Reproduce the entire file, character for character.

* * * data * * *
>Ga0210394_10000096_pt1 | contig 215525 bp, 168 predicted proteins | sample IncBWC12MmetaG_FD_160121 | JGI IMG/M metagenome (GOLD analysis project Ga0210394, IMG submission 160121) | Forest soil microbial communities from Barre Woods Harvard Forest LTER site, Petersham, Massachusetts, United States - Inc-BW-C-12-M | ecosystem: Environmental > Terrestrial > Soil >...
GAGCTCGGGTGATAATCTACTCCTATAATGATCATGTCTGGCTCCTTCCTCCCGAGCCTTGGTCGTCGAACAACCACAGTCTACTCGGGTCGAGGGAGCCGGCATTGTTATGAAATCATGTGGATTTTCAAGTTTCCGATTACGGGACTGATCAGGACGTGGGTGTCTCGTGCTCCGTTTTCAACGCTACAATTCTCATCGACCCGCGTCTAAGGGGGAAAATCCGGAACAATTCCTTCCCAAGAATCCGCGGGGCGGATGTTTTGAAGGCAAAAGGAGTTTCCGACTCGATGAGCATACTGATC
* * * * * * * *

>Ga0210394_10000096_pt1 | contig 215525 bp, 168 predicted proteins | sample IncBWC12MmetaG_FD_160121 | JGI IMG/M metagenome (GOLD analysis project Ga0210394, IMG submission 160121) | Forest soil microbial communities from Barre Woods Harvard Forest LTER site, Petersham, Massachusetts, United States - Inc-BW-C-12-M | ecosystem: Environmental > Terrestrial > Soil >...
GAGCTCGGGTGATAATCTACTCCTATAATGATCATGTCTGGCTCCTTCCTCCCGAGCCTTGGTCGTCGAACAACCACAGTCTACTCGGGTCGAGGGAGCCGGCATTGTTATGAAATCATGTGGATTTTCAAGTTTCCGATTACGGGACTGATCAGGACGTGGGTGTCTCGTGCTCCGTTTTCAACGCTACAATTCTCATCGACCCGCGTCTAAGGGGGAAAATCCGGAACAATTCCTTCCCAAGAATCCGCGGGGCGGATGTTTTGAAGGCAAAAGGAGTTTCCGACTCGATGAGCATACTGATC